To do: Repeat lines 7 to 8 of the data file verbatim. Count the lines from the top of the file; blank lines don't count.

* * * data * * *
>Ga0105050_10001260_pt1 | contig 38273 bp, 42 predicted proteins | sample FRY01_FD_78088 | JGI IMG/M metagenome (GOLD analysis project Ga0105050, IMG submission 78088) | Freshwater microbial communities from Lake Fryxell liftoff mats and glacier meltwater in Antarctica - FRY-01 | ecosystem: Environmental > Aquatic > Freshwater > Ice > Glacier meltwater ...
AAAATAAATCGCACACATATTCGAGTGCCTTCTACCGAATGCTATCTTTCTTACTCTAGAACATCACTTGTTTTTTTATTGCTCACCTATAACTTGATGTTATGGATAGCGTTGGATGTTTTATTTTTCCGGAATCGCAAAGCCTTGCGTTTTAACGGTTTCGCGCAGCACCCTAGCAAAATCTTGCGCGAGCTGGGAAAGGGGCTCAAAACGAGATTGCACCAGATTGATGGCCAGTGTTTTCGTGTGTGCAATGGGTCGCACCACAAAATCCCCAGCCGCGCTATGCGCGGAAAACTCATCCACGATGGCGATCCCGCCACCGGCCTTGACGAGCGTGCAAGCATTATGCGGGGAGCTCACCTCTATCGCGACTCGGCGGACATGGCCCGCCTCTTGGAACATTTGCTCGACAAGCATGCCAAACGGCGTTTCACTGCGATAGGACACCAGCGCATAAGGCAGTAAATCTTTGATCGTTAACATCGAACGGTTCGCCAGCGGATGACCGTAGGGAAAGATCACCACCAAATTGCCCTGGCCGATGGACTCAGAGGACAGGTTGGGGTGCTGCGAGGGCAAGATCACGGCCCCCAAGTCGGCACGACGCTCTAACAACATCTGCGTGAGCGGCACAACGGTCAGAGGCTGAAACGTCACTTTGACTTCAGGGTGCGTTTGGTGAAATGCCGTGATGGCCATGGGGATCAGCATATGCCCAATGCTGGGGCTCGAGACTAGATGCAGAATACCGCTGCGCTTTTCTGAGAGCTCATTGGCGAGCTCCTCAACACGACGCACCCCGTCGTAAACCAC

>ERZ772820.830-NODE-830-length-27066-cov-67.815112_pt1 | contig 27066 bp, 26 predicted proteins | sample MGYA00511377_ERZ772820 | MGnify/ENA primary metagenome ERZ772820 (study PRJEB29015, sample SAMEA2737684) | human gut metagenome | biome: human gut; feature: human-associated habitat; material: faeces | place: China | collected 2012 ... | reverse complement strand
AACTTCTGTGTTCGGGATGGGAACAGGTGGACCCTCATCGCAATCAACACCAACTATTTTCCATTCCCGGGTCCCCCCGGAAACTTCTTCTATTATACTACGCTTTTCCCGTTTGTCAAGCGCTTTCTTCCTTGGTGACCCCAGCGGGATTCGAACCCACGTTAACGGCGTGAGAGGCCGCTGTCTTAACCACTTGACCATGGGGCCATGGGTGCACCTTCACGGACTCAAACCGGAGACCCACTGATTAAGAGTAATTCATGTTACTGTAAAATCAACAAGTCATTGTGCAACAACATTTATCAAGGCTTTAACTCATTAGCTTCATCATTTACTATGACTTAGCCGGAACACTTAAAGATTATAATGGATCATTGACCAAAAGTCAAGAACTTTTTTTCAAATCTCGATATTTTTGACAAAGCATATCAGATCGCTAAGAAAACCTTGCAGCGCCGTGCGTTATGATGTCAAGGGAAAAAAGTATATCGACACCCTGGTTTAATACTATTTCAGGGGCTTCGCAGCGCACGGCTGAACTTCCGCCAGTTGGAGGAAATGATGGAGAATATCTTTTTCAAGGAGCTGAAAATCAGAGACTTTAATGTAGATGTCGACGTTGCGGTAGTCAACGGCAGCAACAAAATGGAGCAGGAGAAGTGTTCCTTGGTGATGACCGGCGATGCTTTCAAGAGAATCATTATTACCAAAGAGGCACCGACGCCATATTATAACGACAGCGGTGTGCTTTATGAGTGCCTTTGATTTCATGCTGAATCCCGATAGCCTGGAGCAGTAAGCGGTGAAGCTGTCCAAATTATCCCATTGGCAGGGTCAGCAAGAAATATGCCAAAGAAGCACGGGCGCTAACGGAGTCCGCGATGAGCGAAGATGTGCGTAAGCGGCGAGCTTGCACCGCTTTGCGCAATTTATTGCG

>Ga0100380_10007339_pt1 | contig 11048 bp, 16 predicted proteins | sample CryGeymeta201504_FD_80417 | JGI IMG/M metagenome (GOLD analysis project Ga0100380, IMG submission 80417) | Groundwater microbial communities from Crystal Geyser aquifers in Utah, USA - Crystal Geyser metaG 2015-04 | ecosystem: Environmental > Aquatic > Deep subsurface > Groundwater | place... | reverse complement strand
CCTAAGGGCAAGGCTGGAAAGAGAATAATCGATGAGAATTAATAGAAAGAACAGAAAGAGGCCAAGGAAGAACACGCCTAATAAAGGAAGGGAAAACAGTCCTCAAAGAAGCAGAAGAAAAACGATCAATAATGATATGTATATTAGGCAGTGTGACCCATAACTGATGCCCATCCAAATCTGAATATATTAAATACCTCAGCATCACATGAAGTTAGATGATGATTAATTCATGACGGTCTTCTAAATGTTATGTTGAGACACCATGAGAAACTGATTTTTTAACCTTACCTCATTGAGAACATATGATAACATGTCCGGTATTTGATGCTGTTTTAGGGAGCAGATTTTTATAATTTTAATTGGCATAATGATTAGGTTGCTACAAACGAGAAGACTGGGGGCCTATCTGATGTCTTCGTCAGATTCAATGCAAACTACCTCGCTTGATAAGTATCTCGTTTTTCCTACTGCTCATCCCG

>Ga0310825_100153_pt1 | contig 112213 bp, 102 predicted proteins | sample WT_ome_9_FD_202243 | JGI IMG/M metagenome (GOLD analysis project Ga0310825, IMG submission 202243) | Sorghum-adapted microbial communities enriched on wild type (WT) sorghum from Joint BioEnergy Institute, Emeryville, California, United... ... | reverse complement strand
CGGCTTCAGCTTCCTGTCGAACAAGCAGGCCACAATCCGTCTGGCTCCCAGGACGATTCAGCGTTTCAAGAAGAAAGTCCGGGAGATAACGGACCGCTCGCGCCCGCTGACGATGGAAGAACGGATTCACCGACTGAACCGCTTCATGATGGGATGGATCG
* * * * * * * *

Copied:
>Ga0310825_100153_pt1 | contig 112213 bp, 102 predicted proteins | sample WT_ome_9_FD_202243 | JGI IMG/M metagenome (GOLD analysis project Ga0310825, IMG submission 202243) | Sorghum-adapted microbial communities enriched on wild type (WT) sorghum from Joint BioEnergy Institute, Emeryville, California, United... ... | reverse complement strand
CGGCTTCAGCTTCCTGTCGAACAAGCAGGCCACAATCCGTCTGGCTCCCAGGACGATTCAGCGTTTCAAGAAGAAAGTCCGGGAGATAACGGACCGCTCGCGCCCGCTGACGATGGAAGAACGGATTCACCGACTGAACCGCTTCATGATGGGATGGATCG